A crowd of 14,832 jammed the Honda Center to the tune of $2.085M, with another 100,000 buying the pay-per-view for a card which featured five world champions. While these days, Tim Sylvia is considered a punchline to a variety of jokes, back then, he was just more than a year removed as UFC heavyweight champ and the winner of seven of his past nine bouts.

Fedor vs. Sylvia was a serious enough threat the UFC hastily arranged a Spike TV card for the same evening and put middleweight champ Anderson Silva in the main event, as he fought and defeated James Irvin in a light heavyweight bout.

If the goal of Affliction’s main event was to make Emelianenko, in the aftermath of the fall of Pride, look like he was still king of the hill, it worked. Fedor dropped Sylvia at the outset with a wicked left hook and an uppercut, then continued bombarding the downed Sylvia until he saw the opening for the choke and got him to tap in just over a half-minute. After the fight, Sylva would say Emelianenko hit him harder than he had ever been hit in his career. Out in Las Vegas, UFC president Dana White, appraised by reporters about what had happened in Anaheim, simply said “wow.”

Jan. 24, 2009 — Affliction: Day of Reckoning, Anaheim, Calif.

Emelianenko def. Andrei Arlovski, KO, 3:14 R1

Esther Lin, MMA Fighting

Perhaps the most memorable two-day MMA stretch ever to hit Southern California came on this January weekend. On the back end, the WEC hit San Diego for a card with Urijah Faber, Donald Cerrone, Jose Aldo, Dominick Cruz and the company debut of Benson Henderson.

But not before Affliction staged its second and final event. Things were a tad more subdued this time — no more Megadeth — and the numbers were a bit down, at 13,255 and a $1.5M gate.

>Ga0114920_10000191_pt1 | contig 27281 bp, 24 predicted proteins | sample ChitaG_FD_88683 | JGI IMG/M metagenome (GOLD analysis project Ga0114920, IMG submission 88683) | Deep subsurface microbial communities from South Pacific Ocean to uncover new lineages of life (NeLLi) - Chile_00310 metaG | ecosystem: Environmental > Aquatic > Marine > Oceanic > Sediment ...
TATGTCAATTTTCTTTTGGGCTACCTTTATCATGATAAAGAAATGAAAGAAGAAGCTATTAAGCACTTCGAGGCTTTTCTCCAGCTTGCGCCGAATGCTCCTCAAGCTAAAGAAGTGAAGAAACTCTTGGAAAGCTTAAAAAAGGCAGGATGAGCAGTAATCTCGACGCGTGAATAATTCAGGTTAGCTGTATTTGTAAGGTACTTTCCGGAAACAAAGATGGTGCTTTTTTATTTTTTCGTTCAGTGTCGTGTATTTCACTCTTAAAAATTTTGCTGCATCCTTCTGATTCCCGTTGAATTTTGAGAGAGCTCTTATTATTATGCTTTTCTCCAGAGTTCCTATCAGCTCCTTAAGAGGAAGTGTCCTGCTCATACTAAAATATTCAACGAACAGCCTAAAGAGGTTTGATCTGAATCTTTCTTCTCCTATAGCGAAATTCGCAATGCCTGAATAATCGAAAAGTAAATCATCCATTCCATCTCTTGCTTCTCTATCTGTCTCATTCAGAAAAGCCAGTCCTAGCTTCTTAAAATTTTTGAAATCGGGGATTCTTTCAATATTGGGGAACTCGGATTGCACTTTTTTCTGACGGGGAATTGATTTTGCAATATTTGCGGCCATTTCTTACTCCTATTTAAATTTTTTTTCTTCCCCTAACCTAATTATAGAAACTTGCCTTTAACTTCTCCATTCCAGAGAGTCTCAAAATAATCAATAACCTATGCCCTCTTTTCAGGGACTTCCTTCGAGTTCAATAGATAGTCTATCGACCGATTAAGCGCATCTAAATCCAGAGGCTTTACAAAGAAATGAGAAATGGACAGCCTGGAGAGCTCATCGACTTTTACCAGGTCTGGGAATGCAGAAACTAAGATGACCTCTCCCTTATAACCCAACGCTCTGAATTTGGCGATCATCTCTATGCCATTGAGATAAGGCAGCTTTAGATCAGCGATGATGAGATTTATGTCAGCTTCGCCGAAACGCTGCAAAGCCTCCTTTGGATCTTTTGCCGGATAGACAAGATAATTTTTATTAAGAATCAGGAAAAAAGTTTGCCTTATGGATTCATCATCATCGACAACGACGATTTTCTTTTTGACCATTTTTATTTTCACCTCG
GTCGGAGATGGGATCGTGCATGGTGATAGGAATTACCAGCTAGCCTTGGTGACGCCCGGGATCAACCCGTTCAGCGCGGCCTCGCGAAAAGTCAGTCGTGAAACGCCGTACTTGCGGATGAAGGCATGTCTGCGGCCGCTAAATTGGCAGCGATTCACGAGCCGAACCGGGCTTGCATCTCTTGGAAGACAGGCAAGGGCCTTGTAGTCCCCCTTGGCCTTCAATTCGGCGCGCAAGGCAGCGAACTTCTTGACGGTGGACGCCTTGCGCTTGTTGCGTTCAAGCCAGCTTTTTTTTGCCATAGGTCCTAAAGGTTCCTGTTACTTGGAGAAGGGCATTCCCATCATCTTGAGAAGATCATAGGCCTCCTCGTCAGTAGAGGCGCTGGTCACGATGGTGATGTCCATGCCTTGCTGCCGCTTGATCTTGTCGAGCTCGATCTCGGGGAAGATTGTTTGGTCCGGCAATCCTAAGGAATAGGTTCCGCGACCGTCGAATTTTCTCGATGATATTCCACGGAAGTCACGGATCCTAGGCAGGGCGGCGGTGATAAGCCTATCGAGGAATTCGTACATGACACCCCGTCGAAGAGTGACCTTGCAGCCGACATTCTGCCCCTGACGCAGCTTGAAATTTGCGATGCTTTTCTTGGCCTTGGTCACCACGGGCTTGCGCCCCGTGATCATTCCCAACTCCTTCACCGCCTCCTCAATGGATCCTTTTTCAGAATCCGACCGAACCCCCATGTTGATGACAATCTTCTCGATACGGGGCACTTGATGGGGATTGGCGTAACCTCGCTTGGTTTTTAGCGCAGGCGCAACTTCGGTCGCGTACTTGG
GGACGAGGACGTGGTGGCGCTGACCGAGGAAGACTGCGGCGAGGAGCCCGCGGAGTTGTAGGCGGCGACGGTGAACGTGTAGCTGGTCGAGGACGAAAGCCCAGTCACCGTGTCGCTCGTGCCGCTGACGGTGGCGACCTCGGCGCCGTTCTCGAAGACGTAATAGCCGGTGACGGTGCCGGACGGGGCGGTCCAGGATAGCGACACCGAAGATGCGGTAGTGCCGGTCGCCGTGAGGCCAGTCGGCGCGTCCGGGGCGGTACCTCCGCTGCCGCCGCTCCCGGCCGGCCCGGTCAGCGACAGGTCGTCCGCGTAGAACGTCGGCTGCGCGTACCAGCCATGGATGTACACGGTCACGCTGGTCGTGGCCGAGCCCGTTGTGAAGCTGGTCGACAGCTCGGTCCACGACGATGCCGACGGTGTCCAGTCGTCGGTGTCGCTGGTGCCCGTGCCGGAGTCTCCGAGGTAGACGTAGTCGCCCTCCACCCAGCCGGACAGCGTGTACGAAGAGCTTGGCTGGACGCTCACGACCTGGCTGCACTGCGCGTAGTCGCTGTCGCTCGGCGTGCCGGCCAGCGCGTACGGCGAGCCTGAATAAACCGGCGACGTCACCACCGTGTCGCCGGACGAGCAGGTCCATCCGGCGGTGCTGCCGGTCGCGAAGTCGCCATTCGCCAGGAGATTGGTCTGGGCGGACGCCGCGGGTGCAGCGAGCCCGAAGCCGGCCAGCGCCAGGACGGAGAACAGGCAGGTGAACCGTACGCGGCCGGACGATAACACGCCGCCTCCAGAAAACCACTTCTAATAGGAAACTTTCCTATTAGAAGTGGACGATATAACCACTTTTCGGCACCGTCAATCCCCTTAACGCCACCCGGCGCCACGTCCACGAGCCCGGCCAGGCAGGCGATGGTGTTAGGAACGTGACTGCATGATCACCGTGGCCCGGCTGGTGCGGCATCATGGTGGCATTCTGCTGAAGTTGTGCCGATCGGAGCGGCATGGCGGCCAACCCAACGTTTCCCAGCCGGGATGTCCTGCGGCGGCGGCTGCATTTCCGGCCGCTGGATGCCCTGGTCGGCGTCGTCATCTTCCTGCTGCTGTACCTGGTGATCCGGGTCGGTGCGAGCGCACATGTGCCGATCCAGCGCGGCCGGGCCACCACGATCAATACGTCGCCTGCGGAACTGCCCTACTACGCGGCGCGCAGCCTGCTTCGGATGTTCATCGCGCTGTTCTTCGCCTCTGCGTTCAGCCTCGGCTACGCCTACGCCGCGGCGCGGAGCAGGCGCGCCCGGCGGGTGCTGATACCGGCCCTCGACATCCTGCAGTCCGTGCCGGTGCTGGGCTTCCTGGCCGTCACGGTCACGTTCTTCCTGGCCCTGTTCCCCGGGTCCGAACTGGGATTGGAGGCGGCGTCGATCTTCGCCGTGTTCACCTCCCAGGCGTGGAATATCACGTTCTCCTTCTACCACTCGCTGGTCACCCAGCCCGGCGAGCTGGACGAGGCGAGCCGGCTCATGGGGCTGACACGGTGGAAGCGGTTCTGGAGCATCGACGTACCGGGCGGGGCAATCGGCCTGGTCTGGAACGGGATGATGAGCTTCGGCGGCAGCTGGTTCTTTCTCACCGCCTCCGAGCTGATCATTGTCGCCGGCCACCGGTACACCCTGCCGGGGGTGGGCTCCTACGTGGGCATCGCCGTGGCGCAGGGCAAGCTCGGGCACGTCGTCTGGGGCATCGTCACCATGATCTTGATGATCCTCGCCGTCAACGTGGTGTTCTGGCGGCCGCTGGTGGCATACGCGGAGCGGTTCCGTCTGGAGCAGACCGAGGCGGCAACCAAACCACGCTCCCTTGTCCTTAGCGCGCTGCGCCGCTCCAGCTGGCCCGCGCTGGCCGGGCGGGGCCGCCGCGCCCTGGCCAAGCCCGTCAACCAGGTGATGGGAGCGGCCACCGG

Those who showed got what they paid for, as, in the main event, Emelianenko unleashed one of the most memorable knockouts in a career full of them. Fedor and Arlovski fought fairly evenly for the first couple of minutes of the fight, with each getting in their fair share of offense as they tussled back and forth in the clinch.

And then, it happened. Arlovski, who had won a barnburner of a fight with Ben Rothwell at the first Affliction show with a highlight-reel flying knee, went for the move once again. But he telegraphed it this time. And Emelianenko met him mid-air with a wicked right hand to the jaw that sent Arlovski spinning and crashing to the mat. It was a sequence straight out of a movie scene, a second straight win over a recent UFC champ, and Fedor’s 26th consecutive victory.

The ones that got away

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The Fedor fights that didn’t happen were at times as noteworthy as the ones which did. Emelianenko was slated to meet Barnett at Affliction: Trilogy in Anaheim on Aug. 1, 2009. However, Barnett, as a previous PED offender, was subject to random drug testing by the California State Athletic Commission, and tested positive for banned substances. Without another adequate headliner, Affliction pulled the plug on the event and the entire promotion, coming to a sponsorship deal with the UFC. This concluded a 12-month span in which the International Fight League, EliteXC, and Affliction all went belly-up.